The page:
My Blanken World

My world of boys, textiles and moving.

Rounding the corners and creating more space July 30, 2015

Filed under: lessons,Made by me,Sewing — blankenmom @ 1:45 am
Tags: , ,

Have you ever looked at a pattern that has curved edges and wondered how exactly you were supposed to do that?  Ten burnt fingers later, after trying to lay the edges down to press it and finally giving in, and ending up with a shirt with wonky edges.   (Wonky is technical word you know.)

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This lesson, I will show you how to round your corners, whether it’s on a collar, a hem, or something in between, without losing your mind, or spending hours burning yourself.  I’ll also show you a quick and easy way to give yourself a bit more space between your shoulders if you’re like me and have “swimmers shoulders”, but no chest.  Meaning, you’re back is bigger than your front.

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Let’s start off with the room in back –

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I tend to pop stitches under my arms and on the back arm seams when I move because of this, even in ready to wear clothes.  But I also have plenty of room in the chest of the same exact shirts.  Sure I could redo the whole back, which would mean adjusting the collar too, but if I just want a quick, easy shirt, why?  Plus, it adds a little style.  Like you were all technical and fancy!

This is not the only way, but it is a very easy way.  Just make sure it doesn’t affect the look of the fabric or style of outfit.  Casual shirts, nice blouses, some dress bodices work well with this, and you can always modify it for your own tastes and affects.  (Click on photo’s to enlarge.)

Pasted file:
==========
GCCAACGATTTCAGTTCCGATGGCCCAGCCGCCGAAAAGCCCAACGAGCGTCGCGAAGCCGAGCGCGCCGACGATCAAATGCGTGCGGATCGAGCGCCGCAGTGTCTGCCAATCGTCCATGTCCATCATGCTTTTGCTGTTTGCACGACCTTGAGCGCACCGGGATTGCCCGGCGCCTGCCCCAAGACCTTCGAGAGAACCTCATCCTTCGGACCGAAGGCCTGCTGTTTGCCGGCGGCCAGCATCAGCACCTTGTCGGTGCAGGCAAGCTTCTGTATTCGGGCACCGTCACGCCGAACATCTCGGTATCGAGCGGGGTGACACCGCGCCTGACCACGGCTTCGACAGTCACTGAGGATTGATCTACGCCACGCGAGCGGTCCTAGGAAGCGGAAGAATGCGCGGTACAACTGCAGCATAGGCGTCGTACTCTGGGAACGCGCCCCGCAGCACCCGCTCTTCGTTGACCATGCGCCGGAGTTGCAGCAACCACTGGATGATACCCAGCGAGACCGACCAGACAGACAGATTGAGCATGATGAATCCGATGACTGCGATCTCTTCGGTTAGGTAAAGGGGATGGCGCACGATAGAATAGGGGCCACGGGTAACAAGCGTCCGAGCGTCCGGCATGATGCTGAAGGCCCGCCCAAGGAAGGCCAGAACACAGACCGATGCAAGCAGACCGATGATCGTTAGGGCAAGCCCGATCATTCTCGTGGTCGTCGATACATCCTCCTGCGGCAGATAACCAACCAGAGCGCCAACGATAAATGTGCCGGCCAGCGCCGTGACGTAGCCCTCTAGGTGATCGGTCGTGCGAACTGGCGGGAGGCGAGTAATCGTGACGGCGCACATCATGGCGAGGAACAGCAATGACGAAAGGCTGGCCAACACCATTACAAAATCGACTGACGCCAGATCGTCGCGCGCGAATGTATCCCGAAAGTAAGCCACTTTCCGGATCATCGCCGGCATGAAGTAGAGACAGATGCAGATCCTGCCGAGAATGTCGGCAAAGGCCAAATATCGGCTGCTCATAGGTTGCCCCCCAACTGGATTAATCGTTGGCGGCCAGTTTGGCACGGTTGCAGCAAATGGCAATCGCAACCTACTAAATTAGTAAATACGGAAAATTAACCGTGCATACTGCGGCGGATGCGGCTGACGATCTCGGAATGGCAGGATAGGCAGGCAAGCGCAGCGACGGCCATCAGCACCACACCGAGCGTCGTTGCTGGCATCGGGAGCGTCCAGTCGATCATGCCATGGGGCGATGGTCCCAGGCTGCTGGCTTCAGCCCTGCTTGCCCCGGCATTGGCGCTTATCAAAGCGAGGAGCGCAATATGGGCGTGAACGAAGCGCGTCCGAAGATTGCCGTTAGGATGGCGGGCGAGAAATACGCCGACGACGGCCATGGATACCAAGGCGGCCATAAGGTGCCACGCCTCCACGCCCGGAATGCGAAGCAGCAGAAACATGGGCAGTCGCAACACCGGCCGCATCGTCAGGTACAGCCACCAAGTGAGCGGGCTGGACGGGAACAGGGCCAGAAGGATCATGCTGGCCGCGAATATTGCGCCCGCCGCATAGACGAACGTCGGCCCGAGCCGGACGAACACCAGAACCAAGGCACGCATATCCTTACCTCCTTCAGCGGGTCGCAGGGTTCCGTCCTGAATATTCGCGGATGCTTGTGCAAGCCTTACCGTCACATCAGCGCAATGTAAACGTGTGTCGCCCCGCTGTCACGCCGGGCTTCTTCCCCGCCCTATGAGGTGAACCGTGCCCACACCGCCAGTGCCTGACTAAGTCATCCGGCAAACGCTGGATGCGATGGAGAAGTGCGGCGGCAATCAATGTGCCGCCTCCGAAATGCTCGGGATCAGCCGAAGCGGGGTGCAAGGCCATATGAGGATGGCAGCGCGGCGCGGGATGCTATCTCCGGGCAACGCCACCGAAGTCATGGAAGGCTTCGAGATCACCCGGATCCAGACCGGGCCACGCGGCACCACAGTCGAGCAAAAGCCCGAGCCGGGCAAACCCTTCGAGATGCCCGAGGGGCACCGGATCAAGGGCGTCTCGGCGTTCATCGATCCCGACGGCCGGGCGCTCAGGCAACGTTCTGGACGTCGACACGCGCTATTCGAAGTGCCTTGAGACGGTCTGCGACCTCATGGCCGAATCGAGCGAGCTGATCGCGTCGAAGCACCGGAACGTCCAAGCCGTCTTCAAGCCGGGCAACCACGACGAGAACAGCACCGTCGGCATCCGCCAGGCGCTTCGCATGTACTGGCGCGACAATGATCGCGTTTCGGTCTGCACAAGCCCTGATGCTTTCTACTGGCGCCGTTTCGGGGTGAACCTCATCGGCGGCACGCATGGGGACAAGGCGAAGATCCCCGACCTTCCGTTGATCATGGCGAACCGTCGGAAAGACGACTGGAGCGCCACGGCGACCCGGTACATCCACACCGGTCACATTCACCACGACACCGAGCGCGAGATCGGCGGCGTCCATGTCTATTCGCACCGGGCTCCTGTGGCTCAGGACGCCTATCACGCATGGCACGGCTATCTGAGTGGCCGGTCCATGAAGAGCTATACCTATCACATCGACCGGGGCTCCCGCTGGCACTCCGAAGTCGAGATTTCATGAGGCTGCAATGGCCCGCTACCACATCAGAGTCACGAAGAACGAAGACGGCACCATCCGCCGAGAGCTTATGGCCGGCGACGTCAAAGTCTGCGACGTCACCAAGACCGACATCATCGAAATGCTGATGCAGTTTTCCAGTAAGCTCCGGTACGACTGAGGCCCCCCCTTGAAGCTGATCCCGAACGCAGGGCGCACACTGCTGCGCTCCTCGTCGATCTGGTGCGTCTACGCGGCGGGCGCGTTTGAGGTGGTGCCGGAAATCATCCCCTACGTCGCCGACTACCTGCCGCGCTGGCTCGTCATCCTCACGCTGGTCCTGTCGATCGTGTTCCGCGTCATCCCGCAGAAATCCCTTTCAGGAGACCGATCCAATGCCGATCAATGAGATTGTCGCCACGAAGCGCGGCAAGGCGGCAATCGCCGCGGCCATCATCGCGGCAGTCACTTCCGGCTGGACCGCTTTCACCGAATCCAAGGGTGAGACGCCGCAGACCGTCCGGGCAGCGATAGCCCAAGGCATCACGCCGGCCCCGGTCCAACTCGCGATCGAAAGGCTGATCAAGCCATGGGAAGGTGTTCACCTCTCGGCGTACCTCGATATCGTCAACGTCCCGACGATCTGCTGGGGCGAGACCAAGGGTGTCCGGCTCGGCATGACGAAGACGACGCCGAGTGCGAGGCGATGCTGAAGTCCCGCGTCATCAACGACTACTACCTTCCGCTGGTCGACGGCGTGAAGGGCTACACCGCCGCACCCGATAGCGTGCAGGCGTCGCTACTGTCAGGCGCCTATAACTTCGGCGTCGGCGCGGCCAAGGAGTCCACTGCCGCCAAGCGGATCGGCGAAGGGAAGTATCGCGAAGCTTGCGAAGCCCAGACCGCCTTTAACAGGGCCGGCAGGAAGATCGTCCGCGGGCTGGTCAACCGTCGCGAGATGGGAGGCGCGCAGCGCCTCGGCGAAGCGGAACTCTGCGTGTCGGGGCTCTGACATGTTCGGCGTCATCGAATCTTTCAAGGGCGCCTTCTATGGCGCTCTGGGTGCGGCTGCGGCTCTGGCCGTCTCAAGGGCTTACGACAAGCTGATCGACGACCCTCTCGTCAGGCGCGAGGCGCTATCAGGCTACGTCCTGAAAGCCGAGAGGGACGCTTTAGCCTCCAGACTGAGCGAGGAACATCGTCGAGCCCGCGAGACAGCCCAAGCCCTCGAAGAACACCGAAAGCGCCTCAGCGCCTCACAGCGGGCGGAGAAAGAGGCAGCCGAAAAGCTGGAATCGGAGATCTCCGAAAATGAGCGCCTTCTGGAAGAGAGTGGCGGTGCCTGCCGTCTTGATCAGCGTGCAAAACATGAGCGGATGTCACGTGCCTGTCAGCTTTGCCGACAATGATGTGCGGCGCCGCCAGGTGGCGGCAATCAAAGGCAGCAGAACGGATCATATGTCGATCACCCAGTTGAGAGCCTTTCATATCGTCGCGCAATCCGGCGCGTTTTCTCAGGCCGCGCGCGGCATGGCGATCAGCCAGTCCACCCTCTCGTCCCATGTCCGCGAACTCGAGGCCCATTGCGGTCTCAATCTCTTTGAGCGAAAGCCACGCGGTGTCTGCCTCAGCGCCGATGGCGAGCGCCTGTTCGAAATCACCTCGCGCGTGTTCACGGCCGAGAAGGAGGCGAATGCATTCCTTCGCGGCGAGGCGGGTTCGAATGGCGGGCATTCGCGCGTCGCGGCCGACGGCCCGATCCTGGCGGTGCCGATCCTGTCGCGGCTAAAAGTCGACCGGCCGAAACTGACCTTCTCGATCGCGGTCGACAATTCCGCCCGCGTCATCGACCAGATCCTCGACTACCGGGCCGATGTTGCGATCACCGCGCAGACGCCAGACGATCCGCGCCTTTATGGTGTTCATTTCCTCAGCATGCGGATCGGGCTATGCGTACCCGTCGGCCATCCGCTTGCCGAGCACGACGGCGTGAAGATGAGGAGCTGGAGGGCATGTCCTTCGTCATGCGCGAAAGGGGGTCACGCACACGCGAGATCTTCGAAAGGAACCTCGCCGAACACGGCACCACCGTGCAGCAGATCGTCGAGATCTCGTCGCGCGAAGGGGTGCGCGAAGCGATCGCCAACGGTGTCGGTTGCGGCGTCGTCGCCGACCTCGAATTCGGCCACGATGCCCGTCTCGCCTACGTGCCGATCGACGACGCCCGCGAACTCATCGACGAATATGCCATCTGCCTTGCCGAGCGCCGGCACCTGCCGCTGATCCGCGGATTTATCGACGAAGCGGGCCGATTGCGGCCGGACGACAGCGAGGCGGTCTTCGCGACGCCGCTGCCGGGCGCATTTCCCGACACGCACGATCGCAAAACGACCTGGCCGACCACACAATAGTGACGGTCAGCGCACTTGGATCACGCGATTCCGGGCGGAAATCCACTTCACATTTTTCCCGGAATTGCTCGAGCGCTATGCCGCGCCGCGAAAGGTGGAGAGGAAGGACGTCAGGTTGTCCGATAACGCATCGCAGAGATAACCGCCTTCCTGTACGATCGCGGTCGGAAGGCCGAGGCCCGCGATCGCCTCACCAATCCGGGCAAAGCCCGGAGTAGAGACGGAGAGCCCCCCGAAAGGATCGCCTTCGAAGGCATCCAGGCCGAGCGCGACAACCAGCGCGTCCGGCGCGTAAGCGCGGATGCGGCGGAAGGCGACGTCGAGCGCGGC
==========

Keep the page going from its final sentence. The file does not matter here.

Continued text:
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shirt 13

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When you put the pattern edge to the fold, creating the center back, place the bottom in the correct spot.  No extra fabric, just as the pattern calls for.

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shirt 14

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At the top, give yourself some extra space, I used and 1″ (one inch – more or less, depending on how much more room you need).  Just keep in mind that if you keep the line on the pattern 1″ from the fold, it creates 2″, an inch on both sides.

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shirt 12

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Now you’ll stay stitch the top.  (Stitching the unfinished edges, usually of the neck and shoulders, so the fabric doesn’t shift when you start putting the pieces together.  You will not be sewing together two pieces of fabric, just running the fabric through the machine to make it behave.)  To create this particular fold, I butted the two edges of where the fabric *should* have been cut, up to the center fold and stitched it down and pressed.  By doing this, the top of your shirt will still match the collar.